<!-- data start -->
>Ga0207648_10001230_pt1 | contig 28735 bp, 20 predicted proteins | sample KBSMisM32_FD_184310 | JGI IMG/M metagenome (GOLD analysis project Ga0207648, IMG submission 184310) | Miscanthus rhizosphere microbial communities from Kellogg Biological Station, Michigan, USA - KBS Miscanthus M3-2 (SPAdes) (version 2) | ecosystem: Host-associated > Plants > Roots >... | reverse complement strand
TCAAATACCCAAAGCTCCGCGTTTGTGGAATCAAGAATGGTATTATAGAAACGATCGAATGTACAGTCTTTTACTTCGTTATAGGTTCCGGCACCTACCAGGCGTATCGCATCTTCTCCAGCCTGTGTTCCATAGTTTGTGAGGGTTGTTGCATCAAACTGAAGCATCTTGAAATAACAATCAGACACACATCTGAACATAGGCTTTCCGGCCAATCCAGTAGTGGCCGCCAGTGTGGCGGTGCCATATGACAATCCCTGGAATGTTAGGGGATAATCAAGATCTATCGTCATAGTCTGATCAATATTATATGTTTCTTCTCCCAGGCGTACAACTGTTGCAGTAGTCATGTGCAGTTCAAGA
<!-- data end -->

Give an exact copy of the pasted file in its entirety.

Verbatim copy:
>Ga0207648_10001230_pt1 | contig 28735 bp, 20 predicted proteins | sample KBSMisM32_FD_184310 | JGI IMG/M metagenome (GOLD analysis project Ga0207648, IMG submission 184310) | Miscanthus rhizosphere microbial communities from Kellogg Biological Station, Michigan, USA - KBS Miscanthus M3-2 (SPAdes) (version 2) | ecosystem: Host-associated > Plants > Roots >... | reverse complement strand
TCAAATACCCAAAGCTCCGCGTTTGTGGAATCAAGAATGGTATTATAGAAACGATCGAATGTACAGTCTTTTACTTCGTTATAGGTTCCGGCACCTACCAGGCGTATCGCATCTTCTCCAGCCTGTGTTCCATAGTTTGTGAGGGTTGTTGCATCAAACTGAAGCATCTTGAAATAACAATCAGACACACATCTGAACATAGGCTTTCCGGCCAATCCAGTAGTGGCCGCCAGTGTGGCGGTGCCATATGACAATCCCTGGAATGTTAGGGGATAATCAAGATCTATCGTCATAGTCTGATCAATATTATATGTTTCTTCTCCCAGGCGTACAACTGTTGCAGTAGTCATGTGCAGTTCAAGA